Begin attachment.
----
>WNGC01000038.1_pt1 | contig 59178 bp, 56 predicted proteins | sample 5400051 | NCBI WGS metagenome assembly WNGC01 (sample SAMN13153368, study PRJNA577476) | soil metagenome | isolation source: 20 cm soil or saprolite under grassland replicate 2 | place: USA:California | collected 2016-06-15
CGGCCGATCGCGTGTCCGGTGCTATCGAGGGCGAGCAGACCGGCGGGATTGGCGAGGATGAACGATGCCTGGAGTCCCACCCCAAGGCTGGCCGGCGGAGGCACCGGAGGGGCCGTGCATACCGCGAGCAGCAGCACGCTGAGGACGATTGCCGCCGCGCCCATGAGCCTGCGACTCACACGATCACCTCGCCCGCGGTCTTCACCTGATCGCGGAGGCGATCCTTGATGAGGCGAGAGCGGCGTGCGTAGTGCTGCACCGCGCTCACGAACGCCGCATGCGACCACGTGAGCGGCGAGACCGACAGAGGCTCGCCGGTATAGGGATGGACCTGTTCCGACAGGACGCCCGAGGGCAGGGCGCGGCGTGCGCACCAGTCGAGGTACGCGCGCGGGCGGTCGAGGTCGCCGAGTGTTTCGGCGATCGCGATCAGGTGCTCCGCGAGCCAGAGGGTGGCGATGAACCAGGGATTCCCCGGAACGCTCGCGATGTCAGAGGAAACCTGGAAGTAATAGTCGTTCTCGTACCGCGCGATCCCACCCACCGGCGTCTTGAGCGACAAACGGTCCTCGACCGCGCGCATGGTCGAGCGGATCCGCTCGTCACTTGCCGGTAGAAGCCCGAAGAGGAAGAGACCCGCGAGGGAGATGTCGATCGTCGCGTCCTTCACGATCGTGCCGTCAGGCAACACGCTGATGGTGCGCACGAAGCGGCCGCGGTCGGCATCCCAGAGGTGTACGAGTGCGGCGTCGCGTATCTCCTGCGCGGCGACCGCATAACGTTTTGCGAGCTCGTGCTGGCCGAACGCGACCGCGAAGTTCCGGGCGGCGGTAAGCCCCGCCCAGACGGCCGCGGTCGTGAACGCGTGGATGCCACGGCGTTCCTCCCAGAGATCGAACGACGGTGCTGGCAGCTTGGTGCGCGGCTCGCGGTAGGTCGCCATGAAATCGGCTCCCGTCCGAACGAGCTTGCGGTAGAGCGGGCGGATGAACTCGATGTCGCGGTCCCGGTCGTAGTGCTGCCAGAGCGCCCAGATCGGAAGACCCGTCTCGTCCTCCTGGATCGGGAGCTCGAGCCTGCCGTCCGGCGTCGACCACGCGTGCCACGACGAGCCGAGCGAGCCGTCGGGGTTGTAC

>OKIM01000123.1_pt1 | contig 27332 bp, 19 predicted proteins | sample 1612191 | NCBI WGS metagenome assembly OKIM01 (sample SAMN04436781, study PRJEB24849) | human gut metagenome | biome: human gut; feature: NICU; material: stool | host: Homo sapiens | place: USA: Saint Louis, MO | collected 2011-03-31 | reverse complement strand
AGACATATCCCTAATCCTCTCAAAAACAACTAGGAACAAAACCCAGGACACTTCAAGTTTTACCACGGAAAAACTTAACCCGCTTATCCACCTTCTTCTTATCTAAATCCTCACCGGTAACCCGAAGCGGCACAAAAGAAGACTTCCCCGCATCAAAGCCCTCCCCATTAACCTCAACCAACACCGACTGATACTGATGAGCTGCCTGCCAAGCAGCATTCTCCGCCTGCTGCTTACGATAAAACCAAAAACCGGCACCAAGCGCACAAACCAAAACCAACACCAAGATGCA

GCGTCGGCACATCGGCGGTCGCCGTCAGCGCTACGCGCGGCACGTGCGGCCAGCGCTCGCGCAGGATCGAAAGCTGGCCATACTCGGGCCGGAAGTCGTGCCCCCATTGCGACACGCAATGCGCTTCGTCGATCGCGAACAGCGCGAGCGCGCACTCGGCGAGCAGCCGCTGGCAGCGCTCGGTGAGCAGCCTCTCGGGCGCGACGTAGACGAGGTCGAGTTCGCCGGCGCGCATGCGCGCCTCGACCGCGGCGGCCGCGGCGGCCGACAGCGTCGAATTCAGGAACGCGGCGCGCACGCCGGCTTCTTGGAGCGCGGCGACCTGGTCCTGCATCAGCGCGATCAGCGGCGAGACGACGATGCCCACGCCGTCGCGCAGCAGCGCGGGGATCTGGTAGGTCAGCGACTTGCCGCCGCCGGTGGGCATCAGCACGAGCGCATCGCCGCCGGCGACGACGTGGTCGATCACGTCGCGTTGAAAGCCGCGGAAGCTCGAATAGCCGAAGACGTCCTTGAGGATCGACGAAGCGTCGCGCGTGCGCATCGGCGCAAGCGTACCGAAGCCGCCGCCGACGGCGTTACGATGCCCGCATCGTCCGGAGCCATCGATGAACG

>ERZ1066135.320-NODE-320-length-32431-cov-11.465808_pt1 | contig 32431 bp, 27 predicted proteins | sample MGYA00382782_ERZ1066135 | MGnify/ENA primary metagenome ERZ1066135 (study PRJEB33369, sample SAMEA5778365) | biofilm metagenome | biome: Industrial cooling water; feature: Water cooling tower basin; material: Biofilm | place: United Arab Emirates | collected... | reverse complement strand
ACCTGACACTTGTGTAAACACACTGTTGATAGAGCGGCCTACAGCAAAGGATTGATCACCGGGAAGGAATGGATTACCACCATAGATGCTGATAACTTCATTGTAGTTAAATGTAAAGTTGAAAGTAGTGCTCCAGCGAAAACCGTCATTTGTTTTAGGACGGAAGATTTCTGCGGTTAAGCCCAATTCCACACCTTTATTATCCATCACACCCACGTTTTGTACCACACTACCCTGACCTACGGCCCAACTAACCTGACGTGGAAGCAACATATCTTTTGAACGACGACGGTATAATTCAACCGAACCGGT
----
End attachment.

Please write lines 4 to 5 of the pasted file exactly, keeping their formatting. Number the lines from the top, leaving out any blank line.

AGACATATCCCTAATCCTCTCAAAAACAACTAGGAACAAAACCCAGGACACTTCAAGTTTTACCACGGAAAAACTTAACCCGCTTATCCACCTTCTTCTTATCTAAATCCTCACCGGTAACCCGAAGCGGCACAAAAGAAGACTTCCCCGCATCAAAGCCCTCCCCATTAACCTCAACCAACACCGACTGATACTGATGAGCTGCCTGCCAAGCAGCATTCTCCGCCTGCTGCTTACGATAAAACCAAAAACCGGCACCAAGCGCACAAACCAAAACCAACACCAAGATGCA

GCGTCGGCACATCGGCGGTCGCCGTCAGCGCTACGCGCGGCACGTGCGGCCAGCGCTCGCGCAGGATCGAAAGCTGGCCATACTCGGGCCGGAAGTCGTGCCCCCATTGCGACACGCAATGCGCTTCGTCGATCGCGAACAGCGCGAGCGCGCACTCGGCGAGCAGCCGCTGGCAGCGCTCGGTGAGCAGCCTCTCGGGCGCGACGTAGACGAGGTCGAGTTCGCCGGCGCGCATGCGCGCCTCGACCGCGGCGGCCGCGGCGGCCGACAGCGTCGAATTCAGGAACGCGGCGCGCACGCCGGCTTCTTGGAGCGCGGCGACCTGGTCCTGCATCAGCGCGATCAGCGGCGAGACGACGATGCCCACGCCGTCGCGCAGCAGCGCGGGGATCTGGTAGGTCAGCGACTTGCCGCCGCCGGTGGGCATCAGCACGAGCGCATCGCCGCCGGCGACGACGTGGTCGATCACGTCGCGTTGAAAGCCGCGGAAGCTCGAATAGCCGAAGACGTCCTTGAGGATCGACGAAGCGTCGCGCGTGCGCATCGGCGCAAGCGTACCGAAGCCGCCGCCGACGGCGTTACGATGCCCGCATCGTCCGGAGCCATCGATGAACG